My personal highlights of the six so far have been the nightly flying lap, which Alex and Michael have dominated, ‘Eye of the Tiger’ booms from the PA, the crowd is on it’s feet and 69 kph looks pretty damn spectacular.
Don’t even try and mess with Alex and Michael in the Flying Lap.
Another has been the ‘balustrade’ sprint where the whole field rides in a string, sticking tight against the fence for eight laps before a two lap charge for the line. What’s special about this race is that the riders do a ‘routine’ as they ride round, hands off, hands high, ‘Superman’ position and generally playing to the crowd – the last time I worked here it was Frank Hoy who lead the sing to Dario G’s ‘Sunchyme.’ This year we have – all the way from Northern California – riding his fourth six with Garmin team mate Colby Pearce, Mr. Daniel Holloway. Daniel leads the string to the sound of ‘The Boss,’ and as ‘Born in the USA’ booms out, we get hands high, ‘Superman,’ plus ‘air guitar’ solos, singing into an imaginary microphone and clapping – his routine creates a terrific buzz in the hall and does his chances of future contracts no harm at all.
Holloway’s nickname isn’t Hollywood for nothing!
That’s the thing about the sixes; it’s about crowd pleasing, Holloway has that figured already, so does Argentinean Sebastian Donadio. The long haired man from Buenos Aires may be last in the classement, but that doesn’t matter when he sits down behind the Casio organ in the track centre and gives the crowd some Elton John numbers. Marvulli has it all; he’s good looking, fan friendly, fast and goes down to the finish straight to direct the Mexican waves for the flying lap.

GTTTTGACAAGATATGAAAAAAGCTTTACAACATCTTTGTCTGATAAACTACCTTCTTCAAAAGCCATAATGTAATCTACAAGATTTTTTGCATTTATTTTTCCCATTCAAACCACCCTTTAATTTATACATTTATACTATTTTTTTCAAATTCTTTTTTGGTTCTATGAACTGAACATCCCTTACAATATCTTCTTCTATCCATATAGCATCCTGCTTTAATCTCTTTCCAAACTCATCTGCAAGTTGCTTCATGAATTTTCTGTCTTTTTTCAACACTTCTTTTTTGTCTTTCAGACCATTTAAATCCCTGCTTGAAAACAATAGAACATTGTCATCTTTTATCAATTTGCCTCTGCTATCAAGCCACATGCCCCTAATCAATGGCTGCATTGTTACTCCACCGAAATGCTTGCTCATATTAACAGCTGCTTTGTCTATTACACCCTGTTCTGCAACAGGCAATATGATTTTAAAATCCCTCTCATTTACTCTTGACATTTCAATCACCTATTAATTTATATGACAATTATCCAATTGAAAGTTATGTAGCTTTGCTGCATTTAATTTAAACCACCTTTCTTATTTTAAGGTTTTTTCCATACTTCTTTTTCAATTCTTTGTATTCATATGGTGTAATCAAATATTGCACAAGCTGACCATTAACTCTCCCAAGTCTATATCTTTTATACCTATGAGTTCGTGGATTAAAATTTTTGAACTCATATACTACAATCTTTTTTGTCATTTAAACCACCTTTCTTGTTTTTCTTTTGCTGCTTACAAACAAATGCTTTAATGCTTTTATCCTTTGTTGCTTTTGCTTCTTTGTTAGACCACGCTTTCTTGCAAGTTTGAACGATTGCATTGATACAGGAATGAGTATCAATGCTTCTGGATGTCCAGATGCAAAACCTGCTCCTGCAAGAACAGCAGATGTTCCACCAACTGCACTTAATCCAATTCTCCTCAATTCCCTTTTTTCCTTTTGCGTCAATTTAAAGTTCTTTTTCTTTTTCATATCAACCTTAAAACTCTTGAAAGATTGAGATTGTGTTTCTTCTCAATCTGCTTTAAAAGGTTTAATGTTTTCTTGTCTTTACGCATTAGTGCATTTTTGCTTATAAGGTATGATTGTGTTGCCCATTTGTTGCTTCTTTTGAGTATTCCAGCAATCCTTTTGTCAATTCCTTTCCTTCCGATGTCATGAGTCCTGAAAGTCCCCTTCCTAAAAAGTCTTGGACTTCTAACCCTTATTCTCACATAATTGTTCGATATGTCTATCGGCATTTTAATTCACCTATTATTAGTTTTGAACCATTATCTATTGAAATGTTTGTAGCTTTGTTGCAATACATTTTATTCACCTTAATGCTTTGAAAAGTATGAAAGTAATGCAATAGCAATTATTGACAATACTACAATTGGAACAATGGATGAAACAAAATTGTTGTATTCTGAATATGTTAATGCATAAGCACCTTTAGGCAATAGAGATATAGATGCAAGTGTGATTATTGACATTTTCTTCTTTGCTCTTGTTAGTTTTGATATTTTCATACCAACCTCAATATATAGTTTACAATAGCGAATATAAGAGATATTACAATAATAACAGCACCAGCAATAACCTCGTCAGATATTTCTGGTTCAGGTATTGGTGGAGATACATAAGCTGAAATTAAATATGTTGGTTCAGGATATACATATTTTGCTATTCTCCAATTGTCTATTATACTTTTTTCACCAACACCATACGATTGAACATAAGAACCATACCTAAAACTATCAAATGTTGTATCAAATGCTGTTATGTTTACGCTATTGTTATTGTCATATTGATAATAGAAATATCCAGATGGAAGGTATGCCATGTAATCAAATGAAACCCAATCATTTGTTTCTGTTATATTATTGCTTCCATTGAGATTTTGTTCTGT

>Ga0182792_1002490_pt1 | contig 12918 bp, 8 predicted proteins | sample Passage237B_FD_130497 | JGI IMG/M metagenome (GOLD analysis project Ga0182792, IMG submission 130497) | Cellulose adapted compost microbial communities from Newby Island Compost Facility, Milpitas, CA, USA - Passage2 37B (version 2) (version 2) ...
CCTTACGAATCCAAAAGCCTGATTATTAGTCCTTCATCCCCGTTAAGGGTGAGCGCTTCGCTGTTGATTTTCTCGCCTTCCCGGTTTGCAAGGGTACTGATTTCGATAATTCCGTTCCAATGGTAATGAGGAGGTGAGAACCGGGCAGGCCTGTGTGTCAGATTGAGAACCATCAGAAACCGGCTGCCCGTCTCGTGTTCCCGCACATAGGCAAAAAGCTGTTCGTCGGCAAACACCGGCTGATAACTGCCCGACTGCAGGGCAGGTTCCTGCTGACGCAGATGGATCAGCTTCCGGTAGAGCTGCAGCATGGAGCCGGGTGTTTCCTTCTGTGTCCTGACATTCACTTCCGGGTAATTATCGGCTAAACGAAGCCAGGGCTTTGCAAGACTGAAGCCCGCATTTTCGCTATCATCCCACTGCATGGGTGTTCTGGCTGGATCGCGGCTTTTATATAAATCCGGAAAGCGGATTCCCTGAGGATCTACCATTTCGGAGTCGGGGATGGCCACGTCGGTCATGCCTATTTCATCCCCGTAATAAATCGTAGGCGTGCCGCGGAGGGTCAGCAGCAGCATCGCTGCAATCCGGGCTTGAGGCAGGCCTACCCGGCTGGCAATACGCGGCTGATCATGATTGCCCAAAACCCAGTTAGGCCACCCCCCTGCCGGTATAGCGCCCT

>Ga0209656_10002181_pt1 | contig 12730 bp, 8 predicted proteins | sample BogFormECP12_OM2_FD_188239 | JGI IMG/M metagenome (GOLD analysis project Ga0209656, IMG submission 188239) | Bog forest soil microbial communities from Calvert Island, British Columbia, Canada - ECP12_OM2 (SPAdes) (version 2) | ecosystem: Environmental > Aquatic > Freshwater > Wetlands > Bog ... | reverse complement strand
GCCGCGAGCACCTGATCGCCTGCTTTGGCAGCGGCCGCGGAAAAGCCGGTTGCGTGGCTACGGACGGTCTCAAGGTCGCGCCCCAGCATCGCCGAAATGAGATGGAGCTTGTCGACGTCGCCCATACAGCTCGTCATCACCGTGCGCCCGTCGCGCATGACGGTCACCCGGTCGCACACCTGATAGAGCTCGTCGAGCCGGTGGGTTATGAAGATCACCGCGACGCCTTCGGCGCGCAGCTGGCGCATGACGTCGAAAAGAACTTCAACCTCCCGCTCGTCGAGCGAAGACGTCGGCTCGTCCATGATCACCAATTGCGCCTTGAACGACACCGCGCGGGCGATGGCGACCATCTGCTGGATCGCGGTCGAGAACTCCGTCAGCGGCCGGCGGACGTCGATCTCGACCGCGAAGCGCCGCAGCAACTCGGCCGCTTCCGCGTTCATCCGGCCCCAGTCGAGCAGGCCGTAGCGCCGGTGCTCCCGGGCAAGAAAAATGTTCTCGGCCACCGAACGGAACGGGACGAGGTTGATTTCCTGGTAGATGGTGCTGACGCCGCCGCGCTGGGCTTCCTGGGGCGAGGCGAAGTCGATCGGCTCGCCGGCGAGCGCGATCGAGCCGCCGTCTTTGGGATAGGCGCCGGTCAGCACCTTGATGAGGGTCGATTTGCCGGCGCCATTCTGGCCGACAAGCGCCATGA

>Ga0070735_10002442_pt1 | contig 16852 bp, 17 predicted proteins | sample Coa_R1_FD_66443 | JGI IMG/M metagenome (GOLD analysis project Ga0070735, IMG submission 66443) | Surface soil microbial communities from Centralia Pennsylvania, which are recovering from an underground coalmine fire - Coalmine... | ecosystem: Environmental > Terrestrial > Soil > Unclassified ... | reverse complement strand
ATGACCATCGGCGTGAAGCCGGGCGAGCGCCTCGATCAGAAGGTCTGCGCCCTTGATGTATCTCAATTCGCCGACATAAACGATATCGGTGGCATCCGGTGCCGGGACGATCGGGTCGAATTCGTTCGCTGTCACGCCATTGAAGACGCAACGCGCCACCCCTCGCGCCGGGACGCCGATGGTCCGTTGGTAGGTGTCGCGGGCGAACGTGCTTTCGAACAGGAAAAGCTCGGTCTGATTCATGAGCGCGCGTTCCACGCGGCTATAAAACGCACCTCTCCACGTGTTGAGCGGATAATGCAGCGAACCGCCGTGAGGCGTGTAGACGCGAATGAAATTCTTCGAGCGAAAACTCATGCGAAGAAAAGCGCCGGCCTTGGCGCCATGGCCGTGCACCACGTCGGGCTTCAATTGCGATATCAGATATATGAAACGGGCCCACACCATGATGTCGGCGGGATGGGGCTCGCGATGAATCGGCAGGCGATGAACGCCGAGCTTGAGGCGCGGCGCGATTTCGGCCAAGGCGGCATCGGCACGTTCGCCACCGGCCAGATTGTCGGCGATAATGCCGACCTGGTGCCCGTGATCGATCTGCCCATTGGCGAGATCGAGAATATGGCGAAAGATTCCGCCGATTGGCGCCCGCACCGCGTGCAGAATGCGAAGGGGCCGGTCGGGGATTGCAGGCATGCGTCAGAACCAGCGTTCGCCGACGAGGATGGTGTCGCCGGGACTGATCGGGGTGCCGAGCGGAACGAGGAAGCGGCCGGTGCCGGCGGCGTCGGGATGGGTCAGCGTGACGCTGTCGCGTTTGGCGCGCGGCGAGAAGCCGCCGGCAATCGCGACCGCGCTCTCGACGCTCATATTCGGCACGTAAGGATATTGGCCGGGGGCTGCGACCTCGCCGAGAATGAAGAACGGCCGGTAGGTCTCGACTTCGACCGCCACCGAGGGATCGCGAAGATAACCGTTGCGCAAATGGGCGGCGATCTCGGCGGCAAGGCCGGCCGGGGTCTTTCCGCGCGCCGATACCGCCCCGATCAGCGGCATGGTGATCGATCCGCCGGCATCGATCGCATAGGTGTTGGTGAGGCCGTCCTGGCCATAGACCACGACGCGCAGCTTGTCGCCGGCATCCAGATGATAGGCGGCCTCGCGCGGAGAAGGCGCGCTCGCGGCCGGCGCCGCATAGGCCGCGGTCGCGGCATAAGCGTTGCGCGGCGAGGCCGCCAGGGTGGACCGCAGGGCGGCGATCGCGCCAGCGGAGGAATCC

Sebastian Donado is handy on the mic and keys too!
A six is many things, a race, a night out, a show, but it’s also a social and business hub, and already we’ve had visits from the like of former world pursuit champion and Copenhagen six winner Hans Henrik Orsted and former Fleche Wallonne winner, Bo Hamburger. Tony Doyle has been showing a potential sponsor for the much mooted London six day what the sixes are all about (London sixes are a bit like unicorns; much discussed, seldom seen!)
Marvelous certainly does have the entertainment side of the coin figured out – he can ride a bike pretty fast too.
On the subject of entertainment, the music at a six is crucial and this one has been great, particularly if you’re sad, grew up in the 70’s and love disco; Sylvester, Edwin Starr and Alcazar assault your ear drums at volumes way too high to be good for you – my ears ring as I lay in my hotel bed at night.
Access to the riders is unprecedented at the Sixes…this young fan has both Marc Hester and Alex Rasmussen hard at work trying to figure the damn thing out!
My own job has been going fine, once I remembered the hundred and one little things you need to know to ‘run’; only 20 mm of isotonic drink in the bottle for feeds during the race – so as it doesn’t splash out onto the track; but bottle three quarters full for thirsty riders when they come down after the chase; if one of your riders wins a race, trot round with their sponsors cap, a towel and a drink for the presentation on the finish line; start to tidy as soon as the final chase commences . . . .
Don’t forget to workout your mind boys and girls. Marvelous doesn’t forget.
That reminds me – I have bottles to wash, I mustn’t wind-up the soigneur, better go.
These next two days will decide if we’ll see the names Morkov & Rasmussen painted on the advertising fence that runs around the top of the track – along with all the previous winners, Pez will try to transport you here for these final, crucial 48 hours.